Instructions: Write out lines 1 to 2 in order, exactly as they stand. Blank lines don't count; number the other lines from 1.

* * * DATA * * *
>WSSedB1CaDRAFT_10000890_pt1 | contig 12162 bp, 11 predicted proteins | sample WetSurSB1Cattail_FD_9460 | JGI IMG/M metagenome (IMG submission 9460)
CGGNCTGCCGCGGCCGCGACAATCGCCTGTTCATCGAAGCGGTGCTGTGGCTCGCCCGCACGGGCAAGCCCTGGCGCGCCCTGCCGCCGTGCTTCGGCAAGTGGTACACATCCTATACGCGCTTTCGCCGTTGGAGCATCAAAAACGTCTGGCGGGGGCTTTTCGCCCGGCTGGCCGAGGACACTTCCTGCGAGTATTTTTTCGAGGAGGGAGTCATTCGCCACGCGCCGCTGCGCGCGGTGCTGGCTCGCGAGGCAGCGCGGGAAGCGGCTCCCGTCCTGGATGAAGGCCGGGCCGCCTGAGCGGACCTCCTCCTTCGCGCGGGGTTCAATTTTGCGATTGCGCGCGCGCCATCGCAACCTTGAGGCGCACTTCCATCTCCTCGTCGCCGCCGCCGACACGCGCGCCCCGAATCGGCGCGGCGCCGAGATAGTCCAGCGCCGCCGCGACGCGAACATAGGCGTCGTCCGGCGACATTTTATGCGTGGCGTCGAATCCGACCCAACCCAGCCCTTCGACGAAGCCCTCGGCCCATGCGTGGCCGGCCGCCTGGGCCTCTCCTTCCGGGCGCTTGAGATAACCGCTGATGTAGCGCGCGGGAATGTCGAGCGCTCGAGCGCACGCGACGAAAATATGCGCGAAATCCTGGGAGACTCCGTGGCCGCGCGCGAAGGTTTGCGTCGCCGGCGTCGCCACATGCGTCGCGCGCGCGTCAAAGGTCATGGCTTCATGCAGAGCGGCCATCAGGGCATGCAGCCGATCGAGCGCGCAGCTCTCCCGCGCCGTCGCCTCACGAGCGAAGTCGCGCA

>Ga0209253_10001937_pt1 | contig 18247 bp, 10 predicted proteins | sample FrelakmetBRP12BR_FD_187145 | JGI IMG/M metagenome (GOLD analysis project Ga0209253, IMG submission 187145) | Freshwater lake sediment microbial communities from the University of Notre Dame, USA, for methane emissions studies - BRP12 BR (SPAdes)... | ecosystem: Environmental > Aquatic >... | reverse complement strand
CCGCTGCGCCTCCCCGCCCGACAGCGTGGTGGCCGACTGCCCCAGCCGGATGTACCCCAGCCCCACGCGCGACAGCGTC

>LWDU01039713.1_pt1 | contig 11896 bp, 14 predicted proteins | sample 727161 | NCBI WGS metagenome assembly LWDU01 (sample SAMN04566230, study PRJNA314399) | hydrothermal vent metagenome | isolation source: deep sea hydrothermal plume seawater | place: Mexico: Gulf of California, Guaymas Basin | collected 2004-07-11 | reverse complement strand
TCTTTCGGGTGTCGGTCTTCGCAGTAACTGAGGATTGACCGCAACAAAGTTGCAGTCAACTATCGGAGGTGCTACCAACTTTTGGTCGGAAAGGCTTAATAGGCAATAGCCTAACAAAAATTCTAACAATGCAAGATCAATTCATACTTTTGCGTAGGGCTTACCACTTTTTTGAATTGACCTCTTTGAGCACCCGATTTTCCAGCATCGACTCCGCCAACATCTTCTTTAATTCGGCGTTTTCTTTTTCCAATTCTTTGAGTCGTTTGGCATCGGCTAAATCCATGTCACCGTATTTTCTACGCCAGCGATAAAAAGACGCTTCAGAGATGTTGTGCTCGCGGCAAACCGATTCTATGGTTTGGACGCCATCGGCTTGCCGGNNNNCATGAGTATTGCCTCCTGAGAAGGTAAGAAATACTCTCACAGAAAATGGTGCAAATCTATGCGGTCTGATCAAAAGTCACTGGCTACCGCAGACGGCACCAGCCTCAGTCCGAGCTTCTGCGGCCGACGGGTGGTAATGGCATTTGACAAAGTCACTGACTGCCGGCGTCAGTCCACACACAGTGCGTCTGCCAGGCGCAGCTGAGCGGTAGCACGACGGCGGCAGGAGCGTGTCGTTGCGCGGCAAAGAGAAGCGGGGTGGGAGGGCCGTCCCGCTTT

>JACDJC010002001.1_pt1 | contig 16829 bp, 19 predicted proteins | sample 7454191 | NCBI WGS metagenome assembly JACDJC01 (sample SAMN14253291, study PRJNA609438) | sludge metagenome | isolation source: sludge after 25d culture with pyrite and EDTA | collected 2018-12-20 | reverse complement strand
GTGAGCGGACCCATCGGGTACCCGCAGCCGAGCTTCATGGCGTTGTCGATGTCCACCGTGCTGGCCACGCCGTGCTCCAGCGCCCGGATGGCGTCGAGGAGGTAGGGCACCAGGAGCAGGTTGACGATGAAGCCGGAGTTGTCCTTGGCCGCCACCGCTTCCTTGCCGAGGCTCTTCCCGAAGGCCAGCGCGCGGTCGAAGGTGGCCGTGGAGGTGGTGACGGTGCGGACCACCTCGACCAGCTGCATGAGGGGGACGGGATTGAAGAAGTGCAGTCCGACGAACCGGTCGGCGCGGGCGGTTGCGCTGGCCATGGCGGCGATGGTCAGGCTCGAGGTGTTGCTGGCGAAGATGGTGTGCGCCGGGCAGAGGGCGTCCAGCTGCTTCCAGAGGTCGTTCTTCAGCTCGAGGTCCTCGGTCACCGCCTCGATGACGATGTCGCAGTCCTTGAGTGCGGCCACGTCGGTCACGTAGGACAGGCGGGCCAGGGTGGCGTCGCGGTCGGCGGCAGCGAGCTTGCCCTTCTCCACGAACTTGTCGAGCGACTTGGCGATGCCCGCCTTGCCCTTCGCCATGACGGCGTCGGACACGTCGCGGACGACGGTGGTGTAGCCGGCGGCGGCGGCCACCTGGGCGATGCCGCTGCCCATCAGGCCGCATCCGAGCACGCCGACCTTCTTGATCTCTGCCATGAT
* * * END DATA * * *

>WSSedB1CaDRAFT_10000890_pt1 | contig 12162 bp, 11 predicted proteins | sample WetSurSB1Cattail_FD_9460 | JGI IMG/M metagenome (IMG submission 9460)
CGGNCTGCCGCGGCCGCGACAATCGCCTGTTCATCGAAGCGGTGCTGTGGCTCGCCCGCACGGGCAAGCCCTGGCGCGCCCTGCCGCCGTGCTTCGGCAAGTGGTACACATCCTATACGCGCTTTCGCCGTTGGAGCATCAAAAACGTCTGGCGGGGGCTTTTCGCCCGGCTGGCCGAGGACACTTCCTGCGAGTATTTTTTCGAGGAGGGAGTCATTCGCCACGCGCCGCTGCGCGCGGTGCTGGCTCGCGAGGCAGCGCGGGAAGCGGCTCCCGTCCTGGATGAAGGCCGGGCCGCCTGAGCGGACCTCCTCCTTCGCGCGGGGTTCAATTTTGCGATTGCGCGCGCGCCATCGCAACCTTGAGGCGCACTTCCATCTCCTCGTCGCCGCCGCCGACACGCGCGCCCCGAATCGGCGCGGCGCCGAGATAGTCCAGCGCCGCCGCGACGCGAACATAGGCGTCGTCCGGCGACATTTTATGCGTGGCGTCGAATCCGACCCAACCCAGCCCTTCGACGAAGCCCTCGGCCCATGCGTGGCCGGCCGCCTGGGCCTCTCCTTCCGGGCGCTTGAGATAACCGCTGATGTAGCGCGCGGGAATGTCGAGCGCTCGAGCGCACGCGACGAAAATATGCGCGAAATCCTGGGAGACTCCGTGGCCGCGCGCGAAGGTTTGCGTCGCCGGCGTCGCCACATGCGTCGCGCGCGCGTCAAAGGTCATGGCTTCATGCAGAGCGGCCATCAGGGCATGCAGCCGATCGAGCGCGCAGCTCTCCCGCGCCGTCGCCTCACGAGCGAAGTCGCGCA